The selected financial data set forth below should be read in conjunction with the consolidated financial statements and accompanying notes thereto provided in Item 8 of this Form 10-K.

 
  For the Years Ended December 31,
 
  2007
  2006
  2005
  2004
  2003
Operating results:                              
  Revenues   $ 1,431,166   $ 1,267,144   $ 1,118,622   $ 475,164   $ 325,621
  Net income     346,469     345,719     328,325     153,592     94,633
  Basic earnings per share     4.23     4.21     5.07     3.70     2.28
  Diluted earnings per share     4.09     4.11     4.90     3.59     2.22
  Cash dividends declared per share     .18     .16            
Balance sheet data:                              
  Total assets     5,362,794     4,829,750     4,180,335     1,105,446     805,508
  Total debt     487,159     443,667     352,451        
  Stockholders' equity     3,259,287     2,976,143     2,595,453     700,712     534,740
Other financial data:                              
  Oil and gas sales     1,364,622     1,215,411     1,072,422     472,389     324,119
  Oil and gas capital expenditures     1,023,434     1,074,673     2,462,826     296,429     162,627
Proved Reserves:                              
  Gas (MMcf)     1,122,694     1,090,362     1,004,482     364,641     337,344
  Oil (MBbls)     58,250     59,797     64,710     14,063     14,137
  Total equivalent (MMcfe)     1,472,195     1,449,146     1,392,742     449,020     422,167

ITEM 7.    MANAGEMENT'S DISCUSSION AND ANALYSIS OF RESULTS OF OPERATIONS AND FINANCIAL CONDITION

        The following discussion and analysis should be read in conjunction with our Consolidated Financial Statements included in Item 8 of this report. Certain amounts in prior years' financial statements have been reclassified to conform to the 2007 financial statement presentation. This discussion also includes forward-looking statements. Please refer to "Cautionary Information about Forward-Looking Statements" in Part I of this Form 10-K for important information about these types of statements.

OVERVIEW

        We are an independent oil and gas exploration and production company with operations entirely located in the United States. We have determined that our business is comprised of only one segment because our gathering, processing and marketing activities are ancillary to our production operations and are not separately managed.

        In 2007, we achieved the following financial and operating results:

    Oil and gas production volumes averaged 451 million cubic feet equivalent per day (MMcfe/d), up from 449 MMcfe/d in 2006.

    Year end proved reserves totaled 1.47 Tcfe versus 1.45 Tcfe on December 31, 2006.

    We sold 123 Bcfe of proved reserves for $177 million.

    Oil and gas sales totaled $1.4 billion, a 12% increase from 2006.

    Cash flow from operating activities increased 13% to $995 million.

    Net income was $346.5 million versus $345.7 million in 2006.

24


    Stockholders' equity reached $3.3 billion, a 10% increase from year end 2006.

    Our debt-to-total capitalization on December 31, 2007 was 13%.

    We had no bank debt and $123 million of cash.

    In May we sold $350 million of ten-year 7.125% senior unsecured notes at par. Net proceeds were used to redeem our old 9.6% notes and to reduce bank debt.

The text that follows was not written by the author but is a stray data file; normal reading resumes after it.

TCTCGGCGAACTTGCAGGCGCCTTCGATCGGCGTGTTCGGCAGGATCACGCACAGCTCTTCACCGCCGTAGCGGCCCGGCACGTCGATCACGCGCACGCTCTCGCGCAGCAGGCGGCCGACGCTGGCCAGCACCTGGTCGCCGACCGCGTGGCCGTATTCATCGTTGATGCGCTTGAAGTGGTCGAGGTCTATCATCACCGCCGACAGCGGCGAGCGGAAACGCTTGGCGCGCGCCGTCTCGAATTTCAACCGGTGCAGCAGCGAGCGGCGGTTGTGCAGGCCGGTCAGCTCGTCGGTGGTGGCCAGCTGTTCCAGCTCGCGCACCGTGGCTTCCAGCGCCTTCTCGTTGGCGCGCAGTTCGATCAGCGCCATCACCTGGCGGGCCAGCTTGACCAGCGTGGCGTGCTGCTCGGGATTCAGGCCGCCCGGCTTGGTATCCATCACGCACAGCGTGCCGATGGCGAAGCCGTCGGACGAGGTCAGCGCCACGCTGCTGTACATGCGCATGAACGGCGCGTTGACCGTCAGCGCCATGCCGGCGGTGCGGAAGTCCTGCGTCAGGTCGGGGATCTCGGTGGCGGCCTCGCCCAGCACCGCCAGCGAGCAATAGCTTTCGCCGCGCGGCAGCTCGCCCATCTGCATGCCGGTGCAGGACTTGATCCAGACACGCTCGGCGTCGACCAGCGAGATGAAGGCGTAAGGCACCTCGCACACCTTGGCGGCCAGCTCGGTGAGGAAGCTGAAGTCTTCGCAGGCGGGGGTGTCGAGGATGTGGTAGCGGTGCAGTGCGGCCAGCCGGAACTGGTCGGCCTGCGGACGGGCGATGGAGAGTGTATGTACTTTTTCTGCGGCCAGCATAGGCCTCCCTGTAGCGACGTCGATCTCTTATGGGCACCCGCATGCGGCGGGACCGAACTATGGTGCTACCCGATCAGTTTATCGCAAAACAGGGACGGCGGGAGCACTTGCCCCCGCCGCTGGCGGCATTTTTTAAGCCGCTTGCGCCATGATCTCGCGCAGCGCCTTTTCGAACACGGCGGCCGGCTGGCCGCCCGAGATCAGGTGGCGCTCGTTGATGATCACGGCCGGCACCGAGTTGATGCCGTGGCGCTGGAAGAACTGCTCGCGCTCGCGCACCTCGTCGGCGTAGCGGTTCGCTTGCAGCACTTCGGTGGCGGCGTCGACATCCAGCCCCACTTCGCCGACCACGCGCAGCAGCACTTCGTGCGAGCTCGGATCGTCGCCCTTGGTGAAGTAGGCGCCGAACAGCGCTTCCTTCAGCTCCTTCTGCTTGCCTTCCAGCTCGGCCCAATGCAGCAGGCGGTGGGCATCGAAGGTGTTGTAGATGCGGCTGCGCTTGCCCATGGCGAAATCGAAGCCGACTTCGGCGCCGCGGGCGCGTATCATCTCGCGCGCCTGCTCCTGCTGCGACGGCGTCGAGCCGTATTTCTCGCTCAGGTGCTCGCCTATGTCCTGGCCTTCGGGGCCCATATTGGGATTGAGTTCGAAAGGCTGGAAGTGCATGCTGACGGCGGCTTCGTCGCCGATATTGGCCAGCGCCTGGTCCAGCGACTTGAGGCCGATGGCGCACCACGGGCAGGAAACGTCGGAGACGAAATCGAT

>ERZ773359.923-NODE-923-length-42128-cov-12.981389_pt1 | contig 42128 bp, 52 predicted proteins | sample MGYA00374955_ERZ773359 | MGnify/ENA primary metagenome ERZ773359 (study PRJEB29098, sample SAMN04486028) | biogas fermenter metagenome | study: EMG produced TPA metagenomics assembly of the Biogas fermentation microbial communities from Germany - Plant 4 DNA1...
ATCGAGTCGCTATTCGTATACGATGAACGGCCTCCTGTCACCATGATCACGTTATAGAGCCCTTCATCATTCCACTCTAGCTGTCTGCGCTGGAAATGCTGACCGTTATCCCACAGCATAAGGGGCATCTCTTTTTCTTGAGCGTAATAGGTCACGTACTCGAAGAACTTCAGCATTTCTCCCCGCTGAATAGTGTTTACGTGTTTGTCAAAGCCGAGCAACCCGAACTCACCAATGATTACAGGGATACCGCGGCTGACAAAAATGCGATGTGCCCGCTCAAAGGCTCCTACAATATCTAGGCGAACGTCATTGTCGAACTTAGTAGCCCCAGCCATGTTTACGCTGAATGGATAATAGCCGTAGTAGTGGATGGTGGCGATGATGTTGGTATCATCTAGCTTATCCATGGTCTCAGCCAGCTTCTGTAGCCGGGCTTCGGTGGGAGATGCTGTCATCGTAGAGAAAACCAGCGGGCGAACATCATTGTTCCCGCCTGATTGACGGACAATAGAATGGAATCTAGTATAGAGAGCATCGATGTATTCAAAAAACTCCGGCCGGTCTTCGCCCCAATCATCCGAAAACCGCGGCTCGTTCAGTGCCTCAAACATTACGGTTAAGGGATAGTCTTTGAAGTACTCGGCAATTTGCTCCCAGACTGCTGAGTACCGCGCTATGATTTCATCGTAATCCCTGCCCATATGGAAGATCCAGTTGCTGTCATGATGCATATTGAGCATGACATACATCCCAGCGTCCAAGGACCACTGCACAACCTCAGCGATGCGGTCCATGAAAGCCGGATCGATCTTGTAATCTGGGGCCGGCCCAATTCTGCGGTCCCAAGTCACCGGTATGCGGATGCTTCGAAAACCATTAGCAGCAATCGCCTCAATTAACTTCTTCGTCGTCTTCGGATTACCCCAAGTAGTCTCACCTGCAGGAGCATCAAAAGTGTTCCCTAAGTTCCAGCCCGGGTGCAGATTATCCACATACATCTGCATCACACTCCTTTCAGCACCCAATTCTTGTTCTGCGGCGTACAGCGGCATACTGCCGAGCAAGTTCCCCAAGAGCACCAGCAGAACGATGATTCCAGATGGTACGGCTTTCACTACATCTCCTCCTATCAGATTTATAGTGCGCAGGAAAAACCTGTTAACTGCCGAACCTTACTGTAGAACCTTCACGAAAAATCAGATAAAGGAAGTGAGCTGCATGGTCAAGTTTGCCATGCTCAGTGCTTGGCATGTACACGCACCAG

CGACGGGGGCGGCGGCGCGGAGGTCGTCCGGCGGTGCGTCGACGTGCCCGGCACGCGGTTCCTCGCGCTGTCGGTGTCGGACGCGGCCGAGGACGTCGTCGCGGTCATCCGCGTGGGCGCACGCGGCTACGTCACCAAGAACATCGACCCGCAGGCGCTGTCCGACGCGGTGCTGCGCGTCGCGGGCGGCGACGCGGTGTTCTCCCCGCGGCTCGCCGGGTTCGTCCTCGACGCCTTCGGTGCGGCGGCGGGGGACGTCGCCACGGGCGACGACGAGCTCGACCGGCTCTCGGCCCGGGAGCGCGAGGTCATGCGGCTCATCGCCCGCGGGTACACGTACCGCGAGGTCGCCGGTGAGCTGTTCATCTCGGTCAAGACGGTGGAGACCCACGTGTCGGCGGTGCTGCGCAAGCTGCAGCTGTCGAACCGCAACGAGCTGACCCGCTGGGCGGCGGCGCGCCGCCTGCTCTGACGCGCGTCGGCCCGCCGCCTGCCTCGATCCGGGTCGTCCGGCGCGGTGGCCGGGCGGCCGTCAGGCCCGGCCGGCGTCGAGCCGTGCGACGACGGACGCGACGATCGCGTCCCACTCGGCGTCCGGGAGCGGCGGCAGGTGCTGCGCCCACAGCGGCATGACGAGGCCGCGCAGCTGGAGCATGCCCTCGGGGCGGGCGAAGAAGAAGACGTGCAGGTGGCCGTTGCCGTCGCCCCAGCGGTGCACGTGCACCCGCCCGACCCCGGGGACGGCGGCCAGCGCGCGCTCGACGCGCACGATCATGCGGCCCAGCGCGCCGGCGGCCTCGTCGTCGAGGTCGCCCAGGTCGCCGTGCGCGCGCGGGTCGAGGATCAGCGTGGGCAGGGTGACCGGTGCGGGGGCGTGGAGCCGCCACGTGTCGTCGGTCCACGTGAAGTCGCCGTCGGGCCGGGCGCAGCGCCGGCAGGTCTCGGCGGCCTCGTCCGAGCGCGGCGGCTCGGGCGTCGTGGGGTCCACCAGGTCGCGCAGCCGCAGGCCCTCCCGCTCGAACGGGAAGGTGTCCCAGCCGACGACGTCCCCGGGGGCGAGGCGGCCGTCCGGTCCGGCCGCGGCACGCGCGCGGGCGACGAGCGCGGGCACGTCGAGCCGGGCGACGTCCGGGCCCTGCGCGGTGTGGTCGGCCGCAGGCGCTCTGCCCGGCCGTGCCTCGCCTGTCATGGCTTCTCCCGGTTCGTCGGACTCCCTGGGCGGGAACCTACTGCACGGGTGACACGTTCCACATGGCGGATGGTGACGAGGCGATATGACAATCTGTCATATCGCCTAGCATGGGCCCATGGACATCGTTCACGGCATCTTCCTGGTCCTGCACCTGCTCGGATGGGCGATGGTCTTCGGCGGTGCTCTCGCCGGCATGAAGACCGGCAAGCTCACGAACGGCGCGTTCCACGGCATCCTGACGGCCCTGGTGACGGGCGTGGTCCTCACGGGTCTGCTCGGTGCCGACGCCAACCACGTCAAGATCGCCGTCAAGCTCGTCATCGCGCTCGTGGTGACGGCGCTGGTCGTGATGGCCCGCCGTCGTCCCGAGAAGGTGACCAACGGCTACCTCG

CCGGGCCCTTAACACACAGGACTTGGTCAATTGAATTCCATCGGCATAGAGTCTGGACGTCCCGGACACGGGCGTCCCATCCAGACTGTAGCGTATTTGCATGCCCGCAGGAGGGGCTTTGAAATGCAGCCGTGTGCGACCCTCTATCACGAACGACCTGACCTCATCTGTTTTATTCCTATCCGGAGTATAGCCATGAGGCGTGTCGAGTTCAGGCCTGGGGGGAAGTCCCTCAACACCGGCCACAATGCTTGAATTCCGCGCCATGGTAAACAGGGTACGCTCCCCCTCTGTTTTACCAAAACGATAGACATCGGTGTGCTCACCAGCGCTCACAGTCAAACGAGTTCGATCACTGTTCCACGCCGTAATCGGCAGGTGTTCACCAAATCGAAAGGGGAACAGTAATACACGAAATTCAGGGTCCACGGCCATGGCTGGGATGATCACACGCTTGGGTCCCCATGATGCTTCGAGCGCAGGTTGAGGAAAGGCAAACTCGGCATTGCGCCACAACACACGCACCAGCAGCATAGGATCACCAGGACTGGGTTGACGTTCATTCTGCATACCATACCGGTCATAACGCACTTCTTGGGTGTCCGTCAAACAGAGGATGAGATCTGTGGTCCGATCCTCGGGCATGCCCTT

We repurchased 1,114,200 shares of our common stock.

    We increased our regular quarterly common stock cash dividend from $0.04 to $0.06 per share.

        We seek to achieve profitable growth in proved reserves and production primarily through exploration and development. We generally fund our growth with cash flow provided by our operating activities. To achieve a consistent rate of growth and mitigate risk, we maintain a blended portfolio of low, moderate, and higher risk exploration and development projects. To further mitigate risk, we have chosen to seek geologic and geographic diversification by operating in multiple basins. Our oil and gas reserves and operations are mainly located in Texas, Oklahoma, New Mexico, Kansas, Louisiana and Wyoming.

        To supplement our growth and to provide for new drilling opportunities, we also consider mergers and acquisitions. In 2005 we acquired Magnum Hunter Resources, Inc, in a stock-for-stock merger with a total transaction value of approximately $2.1 billion. Magnum Hunter was a Dallas-based independent oil and gas exploration and production company with operations concentrated in the Permian Basin of West Texas and New Mexico and in the Gulf of Mexico. During 2007 we purchased $40.9 million of assets, with the largest acquisition being in the Texas Panhandle area for $35.8 million. This transaction added over 50 locations to our already active Texas Panhandle drilling program and eight Bcfe of proved reserves.

        From time to time we also consider selling certain assets. During 2007, we sold $177.0 million of non-core properties. The two largest sales were $87.5 million for our West Texas Spraberry oil properties and $53.5 million for our Gulf of Mexico Main Pass area operated properties. We continue to evaluate alternatives for the rest of our Gulf of Mexico assets.

Oil and Gas Prices

        While our revenues are a function of both production and prices, wide swings in prices have had the greatest impact on our results of operations. Our annual average realized gas price increased from $6.50 per Mcf in 2006 to $7.05 per Mcf in 2007; and oil prices increased from $61.96 per barrel in 2006 to $69.71 per barrel in 2007. In addition to supply and demand, oil and gas prices are affected by seasonal, economic and geo-political factors that we can neither control nor predict. However, we have made limited use of hedging transactions to somewhat reduce price risk as discussed further below.